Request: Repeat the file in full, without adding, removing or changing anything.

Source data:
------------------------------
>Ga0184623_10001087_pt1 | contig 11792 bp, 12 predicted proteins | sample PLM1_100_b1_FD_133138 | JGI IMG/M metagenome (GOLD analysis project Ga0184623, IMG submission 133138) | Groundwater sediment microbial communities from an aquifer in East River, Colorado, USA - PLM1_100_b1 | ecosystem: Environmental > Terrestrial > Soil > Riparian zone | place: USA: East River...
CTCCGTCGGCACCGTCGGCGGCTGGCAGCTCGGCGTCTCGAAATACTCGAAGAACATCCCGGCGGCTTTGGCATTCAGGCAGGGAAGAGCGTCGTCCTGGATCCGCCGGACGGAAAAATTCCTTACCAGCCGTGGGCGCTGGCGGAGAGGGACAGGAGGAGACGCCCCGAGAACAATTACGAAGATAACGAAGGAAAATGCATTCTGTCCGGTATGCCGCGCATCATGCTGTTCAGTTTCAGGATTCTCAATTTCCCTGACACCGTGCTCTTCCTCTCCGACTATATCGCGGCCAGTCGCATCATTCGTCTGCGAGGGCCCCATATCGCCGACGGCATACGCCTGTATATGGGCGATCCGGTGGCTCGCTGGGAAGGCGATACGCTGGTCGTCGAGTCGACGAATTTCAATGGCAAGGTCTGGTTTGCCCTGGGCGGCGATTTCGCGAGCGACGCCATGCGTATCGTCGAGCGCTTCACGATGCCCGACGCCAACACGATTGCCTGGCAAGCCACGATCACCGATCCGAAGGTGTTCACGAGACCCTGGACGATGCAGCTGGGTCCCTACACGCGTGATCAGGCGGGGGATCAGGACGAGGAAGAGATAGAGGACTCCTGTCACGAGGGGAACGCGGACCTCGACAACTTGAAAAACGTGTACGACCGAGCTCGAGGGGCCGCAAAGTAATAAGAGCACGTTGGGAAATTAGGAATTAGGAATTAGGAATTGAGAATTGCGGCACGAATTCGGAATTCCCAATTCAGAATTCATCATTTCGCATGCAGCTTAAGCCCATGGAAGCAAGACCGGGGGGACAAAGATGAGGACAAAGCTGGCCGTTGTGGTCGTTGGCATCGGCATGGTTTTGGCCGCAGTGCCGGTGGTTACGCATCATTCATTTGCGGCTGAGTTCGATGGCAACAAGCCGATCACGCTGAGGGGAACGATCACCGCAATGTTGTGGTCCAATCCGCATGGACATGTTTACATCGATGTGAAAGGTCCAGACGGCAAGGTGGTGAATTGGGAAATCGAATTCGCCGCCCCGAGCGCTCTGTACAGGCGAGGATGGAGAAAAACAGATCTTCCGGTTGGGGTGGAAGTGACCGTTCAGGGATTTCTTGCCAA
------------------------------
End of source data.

>Ga0184623_10001087_pt1 | contig 11792 bp, 12 predicted proteins | sample PLM1_100_b1_FD_133138 | JGI IMG/M metagenome (GOLD analysis project Ga0184623, IMG submission 133138) | Groundwater sediment microbial communities from an aquifer in East River, Colorado, USA - PLM1_100_b1 | ecosystem: Environmental > Terrestrial > Soil > Riparian zone | place: USA: East River...
CTCCGTCGGCACCGTCGGCGGCTGGCAGCTCGGCGTCTCGAAATACTCGAAGAACATCCCGGCGGCTTTGGCATTCAGGCAGGGAAGAGCGTCGTCCTGGATCCGCCGGACGGAAAAATTCCTTACCAGCCGTGGGCGCTGGCGGAGAGGGACAGGAGGAGACGCCCCGAGAACAATTACGAAGATAACGAAGGAAAATGCATTCTGTCCGGTATGCCGCGCATCATGCTGTTCAGTTTCAGGATTCTCAATTTCCCTGACACCGTGCTCTTCCTCTCCGACTATATCGCGGCCAGTCGCATCATTCGTCTGCGAGGGCCCCATATCGCCGACGGCATACGCCTGTATATGGGCGATCCGGTGGCTCGCTGGGAAGGCGATACGCTGGTCGTCGAGTCGACGAATTTCAATGGCAAGGTCTGGTTTGCCCTGGGCGGCGATTTCGCGAGCGACGCCATGCGTATCGTCGAGCGCTTCACGATGCCCGACGCCAACACGATTGCCTGGCAAGCCACGATCACCGATCCGAAGGTGTTCACGAGACCCTGGACGATGCAGCTGGGTCCCTACACGCGTGATCAGGCGGGGGATCAGGACGAGGAAGAGATAGAGGACTCCTGTCACGAGGGGAACGCGGACCTCGACAACTTGAAAAACGTGTACGACCGAGCTCGAGGGGCCGCAAAGTAATAAGAGCACGTTGGGAAATTAGGAATTAGGAATTAGGAATTGAGAATTGCGGCACGAATTCGGAATTCCCAATTCAGAATTCATCATTTCGCATGCAGCTTAAGCCCATGGAAGCAAGACCGGGGGGACAAAGATGAGGACAAAGCTGGCCGTTGTGGTCGTTGGCATCGGCATGGTTTTGGCCGCAGTGCCGGTGGTTACGCATCATTCATTTGCGGCTGAGTTCGATGGCAACAAGCCGATCACGCTGAGGGGAACGATCACCGCAATGTTGTGGTCCAATCCGCATGGACATGTTTACATCGATGTGAAAGGTCCAGACGGCAAGGTGGTGAATTGGGAAATCGAATTCGCCGCCCCGAGCGCTCTGTACAGGCGAGGATGGAGAAAAACAGATCTTCCGGTTGGGGTGGAAGTGACCGTTCAGGGATTTCTTGCCAA